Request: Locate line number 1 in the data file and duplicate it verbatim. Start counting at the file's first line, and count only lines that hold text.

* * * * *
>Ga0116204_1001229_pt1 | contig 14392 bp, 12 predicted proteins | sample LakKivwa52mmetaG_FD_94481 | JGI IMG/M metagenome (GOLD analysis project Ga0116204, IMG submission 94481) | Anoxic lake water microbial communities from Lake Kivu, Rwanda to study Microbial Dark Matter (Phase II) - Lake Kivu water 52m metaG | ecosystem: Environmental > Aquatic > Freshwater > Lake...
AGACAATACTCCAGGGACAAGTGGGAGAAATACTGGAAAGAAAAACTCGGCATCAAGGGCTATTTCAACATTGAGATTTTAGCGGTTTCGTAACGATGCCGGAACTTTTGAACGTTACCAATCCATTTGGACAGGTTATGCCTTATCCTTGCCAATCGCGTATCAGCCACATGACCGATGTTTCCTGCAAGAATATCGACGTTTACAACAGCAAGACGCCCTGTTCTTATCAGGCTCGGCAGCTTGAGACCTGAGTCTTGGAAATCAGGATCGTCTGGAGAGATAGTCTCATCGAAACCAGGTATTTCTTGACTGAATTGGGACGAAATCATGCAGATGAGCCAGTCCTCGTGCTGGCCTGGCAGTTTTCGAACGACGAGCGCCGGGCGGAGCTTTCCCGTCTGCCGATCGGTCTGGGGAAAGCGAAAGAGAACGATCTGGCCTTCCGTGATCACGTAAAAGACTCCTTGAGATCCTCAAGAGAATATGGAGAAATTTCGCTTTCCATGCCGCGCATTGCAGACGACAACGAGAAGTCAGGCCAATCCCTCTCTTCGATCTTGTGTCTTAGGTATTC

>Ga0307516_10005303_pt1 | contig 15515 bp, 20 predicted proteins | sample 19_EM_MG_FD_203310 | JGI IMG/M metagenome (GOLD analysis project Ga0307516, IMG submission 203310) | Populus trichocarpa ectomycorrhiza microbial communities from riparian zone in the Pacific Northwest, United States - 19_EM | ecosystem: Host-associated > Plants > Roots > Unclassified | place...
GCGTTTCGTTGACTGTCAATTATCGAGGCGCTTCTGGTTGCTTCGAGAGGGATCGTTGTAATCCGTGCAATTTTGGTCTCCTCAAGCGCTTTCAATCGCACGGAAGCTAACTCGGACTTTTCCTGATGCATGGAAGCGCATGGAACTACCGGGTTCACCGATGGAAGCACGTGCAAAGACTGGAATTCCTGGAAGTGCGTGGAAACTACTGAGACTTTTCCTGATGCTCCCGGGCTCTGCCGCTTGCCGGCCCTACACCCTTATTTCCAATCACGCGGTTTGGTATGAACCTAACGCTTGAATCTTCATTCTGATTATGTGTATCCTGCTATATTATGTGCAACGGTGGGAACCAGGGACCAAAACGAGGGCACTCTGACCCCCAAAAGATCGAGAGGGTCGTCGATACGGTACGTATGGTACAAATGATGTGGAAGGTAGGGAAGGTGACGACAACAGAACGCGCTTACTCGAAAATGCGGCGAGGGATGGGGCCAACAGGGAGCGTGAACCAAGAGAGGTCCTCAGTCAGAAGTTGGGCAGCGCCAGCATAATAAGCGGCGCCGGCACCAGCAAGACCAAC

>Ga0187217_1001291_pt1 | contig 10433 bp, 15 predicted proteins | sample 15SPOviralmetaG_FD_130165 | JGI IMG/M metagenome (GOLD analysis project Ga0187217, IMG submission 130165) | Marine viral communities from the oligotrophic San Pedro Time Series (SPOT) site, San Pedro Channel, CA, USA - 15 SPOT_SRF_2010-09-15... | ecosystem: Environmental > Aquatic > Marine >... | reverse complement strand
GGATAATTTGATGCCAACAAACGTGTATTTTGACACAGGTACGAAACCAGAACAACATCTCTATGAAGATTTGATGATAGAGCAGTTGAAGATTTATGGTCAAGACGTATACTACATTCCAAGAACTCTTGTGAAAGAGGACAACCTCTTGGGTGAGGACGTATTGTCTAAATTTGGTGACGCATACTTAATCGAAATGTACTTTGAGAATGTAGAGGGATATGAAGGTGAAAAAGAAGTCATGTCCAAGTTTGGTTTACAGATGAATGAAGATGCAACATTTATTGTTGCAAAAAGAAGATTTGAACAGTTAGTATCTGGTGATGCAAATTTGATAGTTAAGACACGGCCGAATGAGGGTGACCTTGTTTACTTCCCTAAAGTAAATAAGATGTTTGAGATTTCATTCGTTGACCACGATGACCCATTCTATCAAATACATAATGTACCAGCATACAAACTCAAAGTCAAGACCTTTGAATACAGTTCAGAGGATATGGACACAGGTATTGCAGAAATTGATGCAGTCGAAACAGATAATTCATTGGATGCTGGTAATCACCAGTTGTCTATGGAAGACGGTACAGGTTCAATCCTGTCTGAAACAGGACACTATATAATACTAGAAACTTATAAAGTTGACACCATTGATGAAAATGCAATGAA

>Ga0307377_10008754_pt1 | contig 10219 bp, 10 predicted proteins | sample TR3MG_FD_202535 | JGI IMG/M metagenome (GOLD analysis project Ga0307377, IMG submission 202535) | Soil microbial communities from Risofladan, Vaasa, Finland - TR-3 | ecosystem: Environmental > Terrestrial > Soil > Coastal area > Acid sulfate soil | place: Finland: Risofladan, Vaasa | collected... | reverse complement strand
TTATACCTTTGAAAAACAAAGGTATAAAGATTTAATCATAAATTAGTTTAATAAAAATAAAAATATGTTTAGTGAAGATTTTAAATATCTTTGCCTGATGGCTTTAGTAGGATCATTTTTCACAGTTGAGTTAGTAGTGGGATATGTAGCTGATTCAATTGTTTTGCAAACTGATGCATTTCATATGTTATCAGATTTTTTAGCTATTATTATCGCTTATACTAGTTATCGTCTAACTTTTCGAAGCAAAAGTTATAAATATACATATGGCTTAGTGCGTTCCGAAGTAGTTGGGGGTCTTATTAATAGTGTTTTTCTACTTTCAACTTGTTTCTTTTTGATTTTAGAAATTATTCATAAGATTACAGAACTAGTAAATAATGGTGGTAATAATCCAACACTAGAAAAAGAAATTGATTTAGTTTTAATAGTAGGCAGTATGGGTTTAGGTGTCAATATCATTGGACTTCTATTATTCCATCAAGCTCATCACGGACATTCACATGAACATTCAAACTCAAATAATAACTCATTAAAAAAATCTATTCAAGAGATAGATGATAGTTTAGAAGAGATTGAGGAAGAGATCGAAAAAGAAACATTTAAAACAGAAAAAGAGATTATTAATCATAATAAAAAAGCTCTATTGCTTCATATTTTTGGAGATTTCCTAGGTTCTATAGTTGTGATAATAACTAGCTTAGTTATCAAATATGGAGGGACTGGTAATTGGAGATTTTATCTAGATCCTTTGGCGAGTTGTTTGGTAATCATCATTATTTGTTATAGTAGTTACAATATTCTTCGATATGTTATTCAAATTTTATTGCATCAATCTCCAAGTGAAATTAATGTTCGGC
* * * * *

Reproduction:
>Ga0116204_1001229_pt1 | contig 14392 bp, 12 predicted proteins | sample LakKivwa52mmetaG_FD_94481 | JGI IMG/M metagenome (GOLD analysis project Ga0116204, IMG submission 94481) | Anoxic lake water microbial communities from Lake Kivu, Rwanda to study Microbial Dark Matter (Phase II) - Lake Kivu water 52m metaG | ecosystem: Environmental > Aquatic > Freshwater > Lake...